Can Pregnant Women Sleep Under 12 Noon? Know the Effects of Sleeping Early in Pregnancy
Adequate sleep is a must, especially for pregnant women. In fact, a woman who is pregnant needs a few more hours of sleep each night or should supplement her night’s sleep with naps during the day, according to the National Institutes of Health.
Unfortunately, for many expectant mothers, getting 8 to 10 hours of sleep each night becomes increasingly difficult as their pregnancy progresses. There are many physical and emotional barriers to sleeping at this stage. It’s common to feel more tired than usual during the first and third trimesters of pregnancy.
In the first trimester, blood volume and progesterone levels increase. This can make pregnant women often feel very sleepy. In the third trimester, carrying the extra baby weight and the emotional anxiety of the upcoming labor can make a pregnant woman want to spend more time in bed.
Apart from these hormonal and physiological changes, pregnant women may not get good quality sleep. Pregnancy-related discomfort, as well as increased levels of stress and anxiety, can also lead to restless nights. This can make you feel more tired and want to sleep in the morning or afternoon.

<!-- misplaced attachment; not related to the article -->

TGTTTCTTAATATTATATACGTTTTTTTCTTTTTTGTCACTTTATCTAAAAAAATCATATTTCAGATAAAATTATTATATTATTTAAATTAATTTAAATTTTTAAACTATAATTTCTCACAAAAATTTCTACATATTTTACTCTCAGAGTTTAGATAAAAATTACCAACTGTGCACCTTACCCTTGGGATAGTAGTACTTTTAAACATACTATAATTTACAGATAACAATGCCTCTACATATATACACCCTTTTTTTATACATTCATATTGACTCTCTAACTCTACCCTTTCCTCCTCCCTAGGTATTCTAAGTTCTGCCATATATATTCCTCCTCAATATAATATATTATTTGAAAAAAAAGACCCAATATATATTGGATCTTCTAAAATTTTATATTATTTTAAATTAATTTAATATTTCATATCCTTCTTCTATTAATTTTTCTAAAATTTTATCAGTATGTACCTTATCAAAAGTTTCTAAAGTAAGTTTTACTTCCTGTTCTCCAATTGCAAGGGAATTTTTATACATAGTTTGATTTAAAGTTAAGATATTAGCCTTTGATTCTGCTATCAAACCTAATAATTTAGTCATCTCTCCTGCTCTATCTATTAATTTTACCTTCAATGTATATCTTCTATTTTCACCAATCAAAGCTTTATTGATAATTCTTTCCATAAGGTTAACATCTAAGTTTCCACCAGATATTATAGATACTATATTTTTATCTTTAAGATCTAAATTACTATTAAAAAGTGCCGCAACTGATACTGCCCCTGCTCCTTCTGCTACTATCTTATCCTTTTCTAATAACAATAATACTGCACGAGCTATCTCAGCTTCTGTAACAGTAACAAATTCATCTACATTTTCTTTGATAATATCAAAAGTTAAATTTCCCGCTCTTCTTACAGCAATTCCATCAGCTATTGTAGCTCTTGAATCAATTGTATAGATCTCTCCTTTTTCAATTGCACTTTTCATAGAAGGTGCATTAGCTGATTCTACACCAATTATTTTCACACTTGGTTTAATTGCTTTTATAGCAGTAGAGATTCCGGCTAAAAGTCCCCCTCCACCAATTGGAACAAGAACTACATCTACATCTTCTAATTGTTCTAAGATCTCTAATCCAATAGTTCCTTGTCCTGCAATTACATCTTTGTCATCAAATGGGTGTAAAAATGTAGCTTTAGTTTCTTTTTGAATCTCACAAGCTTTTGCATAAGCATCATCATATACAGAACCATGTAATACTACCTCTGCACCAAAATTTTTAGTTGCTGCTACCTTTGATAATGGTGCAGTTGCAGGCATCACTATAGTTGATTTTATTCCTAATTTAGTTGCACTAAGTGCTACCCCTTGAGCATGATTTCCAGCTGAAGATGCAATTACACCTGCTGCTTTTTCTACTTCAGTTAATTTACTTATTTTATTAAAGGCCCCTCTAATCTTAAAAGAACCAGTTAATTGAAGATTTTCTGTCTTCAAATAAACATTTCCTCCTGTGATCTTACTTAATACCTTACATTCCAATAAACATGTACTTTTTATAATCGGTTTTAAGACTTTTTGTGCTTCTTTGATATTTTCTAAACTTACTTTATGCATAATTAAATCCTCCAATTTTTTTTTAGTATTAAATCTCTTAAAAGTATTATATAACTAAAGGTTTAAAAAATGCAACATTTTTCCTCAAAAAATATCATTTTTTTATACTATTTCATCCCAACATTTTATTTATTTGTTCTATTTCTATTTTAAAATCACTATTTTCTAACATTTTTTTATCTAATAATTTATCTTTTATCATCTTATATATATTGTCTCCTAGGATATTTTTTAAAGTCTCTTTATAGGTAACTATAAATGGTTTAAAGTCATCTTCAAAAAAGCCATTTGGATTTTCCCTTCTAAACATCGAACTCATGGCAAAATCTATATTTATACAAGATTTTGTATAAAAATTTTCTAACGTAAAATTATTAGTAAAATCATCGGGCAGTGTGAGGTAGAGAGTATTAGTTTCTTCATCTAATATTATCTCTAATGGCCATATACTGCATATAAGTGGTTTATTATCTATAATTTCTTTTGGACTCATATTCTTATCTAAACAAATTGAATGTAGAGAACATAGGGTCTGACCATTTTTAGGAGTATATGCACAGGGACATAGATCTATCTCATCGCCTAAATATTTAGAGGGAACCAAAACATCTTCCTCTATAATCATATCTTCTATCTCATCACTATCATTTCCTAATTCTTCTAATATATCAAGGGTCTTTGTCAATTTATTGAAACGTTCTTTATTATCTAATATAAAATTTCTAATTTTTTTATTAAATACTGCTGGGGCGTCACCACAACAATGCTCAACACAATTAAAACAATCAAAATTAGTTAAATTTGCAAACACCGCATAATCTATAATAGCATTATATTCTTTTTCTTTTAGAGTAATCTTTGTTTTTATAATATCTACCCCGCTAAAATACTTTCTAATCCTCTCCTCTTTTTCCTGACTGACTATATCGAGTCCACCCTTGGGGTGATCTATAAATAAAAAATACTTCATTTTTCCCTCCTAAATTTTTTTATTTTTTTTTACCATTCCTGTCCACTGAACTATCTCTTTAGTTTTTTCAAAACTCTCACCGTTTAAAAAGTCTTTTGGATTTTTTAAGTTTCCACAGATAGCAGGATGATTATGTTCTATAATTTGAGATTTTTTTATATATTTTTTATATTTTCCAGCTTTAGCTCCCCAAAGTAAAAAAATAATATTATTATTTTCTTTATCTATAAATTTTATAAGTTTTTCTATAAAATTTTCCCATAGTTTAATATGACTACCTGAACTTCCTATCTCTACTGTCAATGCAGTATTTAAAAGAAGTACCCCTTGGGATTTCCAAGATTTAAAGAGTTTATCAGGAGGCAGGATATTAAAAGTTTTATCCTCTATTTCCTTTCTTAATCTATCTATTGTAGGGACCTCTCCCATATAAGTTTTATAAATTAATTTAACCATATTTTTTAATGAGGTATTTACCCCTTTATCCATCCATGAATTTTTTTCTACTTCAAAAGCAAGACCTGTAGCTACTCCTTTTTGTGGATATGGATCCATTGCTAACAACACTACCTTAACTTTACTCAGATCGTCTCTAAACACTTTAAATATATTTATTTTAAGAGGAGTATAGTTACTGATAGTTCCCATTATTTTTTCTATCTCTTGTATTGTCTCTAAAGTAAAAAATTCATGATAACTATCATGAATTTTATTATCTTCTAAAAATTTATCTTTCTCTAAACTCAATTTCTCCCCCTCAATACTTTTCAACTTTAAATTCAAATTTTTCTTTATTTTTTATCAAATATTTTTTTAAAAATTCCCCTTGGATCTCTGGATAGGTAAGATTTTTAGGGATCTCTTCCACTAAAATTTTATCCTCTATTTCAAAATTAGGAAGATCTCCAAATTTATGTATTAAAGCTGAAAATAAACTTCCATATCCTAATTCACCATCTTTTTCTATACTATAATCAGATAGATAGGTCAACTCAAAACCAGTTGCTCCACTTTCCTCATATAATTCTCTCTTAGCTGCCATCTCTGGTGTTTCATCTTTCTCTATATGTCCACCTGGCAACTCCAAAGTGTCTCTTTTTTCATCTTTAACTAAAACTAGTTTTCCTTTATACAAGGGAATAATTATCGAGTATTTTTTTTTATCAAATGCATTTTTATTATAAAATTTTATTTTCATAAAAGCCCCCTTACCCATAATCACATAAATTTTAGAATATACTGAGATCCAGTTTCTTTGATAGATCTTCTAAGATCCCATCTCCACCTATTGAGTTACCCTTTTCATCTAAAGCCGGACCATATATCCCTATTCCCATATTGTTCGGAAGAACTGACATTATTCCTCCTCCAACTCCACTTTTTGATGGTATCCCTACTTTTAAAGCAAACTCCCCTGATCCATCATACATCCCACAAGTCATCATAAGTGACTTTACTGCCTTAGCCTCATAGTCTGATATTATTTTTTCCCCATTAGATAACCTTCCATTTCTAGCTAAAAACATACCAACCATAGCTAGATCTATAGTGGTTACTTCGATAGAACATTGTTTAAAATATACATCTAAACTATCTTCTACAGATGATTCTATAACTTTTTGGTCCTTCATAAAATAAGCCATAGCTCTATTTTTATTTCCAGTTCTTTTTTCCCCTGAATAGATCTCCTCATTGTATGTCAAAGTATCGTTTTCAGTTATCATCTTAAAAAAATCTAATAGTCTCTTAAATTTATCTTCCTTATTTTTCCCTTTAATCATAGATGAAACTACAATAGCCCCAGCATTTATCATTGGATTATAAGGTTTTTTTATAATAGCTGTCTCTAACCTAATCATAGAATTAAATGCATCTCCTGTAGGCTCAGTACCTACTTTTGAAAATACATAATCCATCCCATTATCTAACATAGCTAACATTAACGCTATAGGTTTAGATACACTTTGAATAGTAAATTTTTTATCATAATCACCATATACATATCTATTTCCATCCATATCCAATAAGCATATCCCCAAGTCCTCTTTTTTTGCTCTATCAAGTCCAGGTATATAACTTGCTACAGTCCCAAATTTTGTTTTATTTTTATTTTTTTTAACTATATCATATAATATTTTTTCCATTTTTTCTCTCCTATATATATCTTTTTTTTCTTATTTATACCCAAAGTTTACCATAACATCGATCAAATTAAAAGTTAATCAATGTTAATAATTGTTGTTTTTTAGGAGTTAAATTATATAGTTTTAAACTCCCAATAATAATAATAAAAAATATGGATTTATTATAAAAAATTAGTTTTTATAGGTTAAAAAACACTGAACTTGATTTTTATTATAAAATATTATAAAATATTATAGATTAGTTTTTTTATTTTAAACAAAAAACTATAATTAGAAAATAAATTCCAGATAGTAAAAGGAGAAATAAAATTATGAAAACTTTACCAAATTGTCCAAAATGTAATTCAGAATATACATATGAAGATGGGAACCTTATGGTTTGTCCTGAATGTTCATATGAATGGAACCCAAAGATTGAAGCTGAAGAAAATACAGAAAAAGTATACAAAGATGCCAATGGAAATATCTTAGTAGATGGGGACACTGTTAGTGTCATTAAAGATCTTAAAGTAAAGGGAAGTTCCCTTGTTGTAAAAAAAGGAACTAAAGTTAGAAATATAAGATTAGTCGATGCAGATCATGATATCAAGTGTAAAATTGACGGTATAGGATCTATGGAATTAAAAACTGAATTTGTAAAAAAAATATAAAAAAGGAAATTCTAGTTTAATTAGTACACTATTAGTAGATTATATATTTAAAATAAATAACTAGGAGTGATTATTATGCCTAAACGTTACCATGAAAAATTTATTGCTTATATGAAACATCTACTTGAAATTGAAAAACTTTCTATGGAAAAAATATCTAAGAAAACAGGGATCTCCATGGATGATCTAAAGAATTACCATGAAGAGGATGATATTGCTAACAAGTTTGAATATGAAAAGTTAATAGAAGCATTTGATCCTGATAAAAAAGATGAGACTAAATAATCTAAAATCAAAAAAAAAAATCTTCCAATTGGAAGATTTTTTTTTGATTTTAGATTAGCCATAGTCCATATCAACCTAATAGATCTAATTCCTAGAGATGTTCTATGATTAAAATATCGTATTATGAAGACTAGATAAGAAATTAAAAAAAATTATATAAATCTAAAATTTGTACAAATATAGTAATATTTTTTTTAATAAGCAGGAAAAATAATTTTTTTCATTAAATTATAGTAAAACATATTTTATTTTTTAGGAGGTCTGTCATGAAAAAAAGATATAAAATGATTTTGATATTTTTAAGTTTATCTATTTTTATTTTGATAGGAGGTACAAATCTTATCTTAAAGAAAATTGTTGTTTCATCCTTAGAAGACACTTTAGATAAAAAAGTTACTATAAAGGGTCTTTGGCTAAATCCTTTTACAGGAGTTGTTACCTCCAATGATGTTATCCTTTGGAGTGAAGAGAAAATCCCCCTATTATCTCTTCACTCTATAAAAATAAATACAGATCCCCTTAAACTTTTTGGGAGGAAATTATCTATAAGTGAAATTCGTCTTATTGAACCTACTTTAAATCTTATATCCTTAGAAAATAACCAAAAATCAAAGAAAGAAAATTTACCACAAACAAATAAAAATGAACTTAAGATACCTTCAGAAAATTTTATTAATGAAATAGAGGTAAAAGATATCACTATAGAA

Can pregnant women sleep under 12 noon?
Sleeping for pregnant women, under 12 noon is actually allowed, Mother. This is because naps are highly recommended. According to research published in the journal Sleep Medicine, pregnant women who take regular naps tend to have babies with lower birth weights.
Low birth weight is associated with health complications during childhood and adulthood, such as respiratory disease and hypertension. So naps are not only beneficial during pregnancy, but have potentially huge benefits for your baby’s long-term health.
Related to this research, researchers in China analyzed data from 10,111 participants in the 2012-2014 Healthy Baby Cohort study. They found that pregnant women who regularly took between 60 and 90 minutes of naps were 29 percent less likely to have a low birth weight baby when compared to mothers who didn’t nap.
They also found that napping five to seven days a week reduced the chances of having a low birth weight baby by 22 percent.
Dr. Suzanne Karan of the University of Rochester Medical Center in New York felt the findings were significant. He says this nap study is another signal that paying attention to sleep is an important part of your overall pregnancy health,” said Karan.
“Pregnancy is like a stress test that shows what health problems you could have later in life, so it’s important to notice and treat them now.”
Then, what is the effect of sleeping in the morning or afternoon for pregnant women? Read on the next page, Mother.
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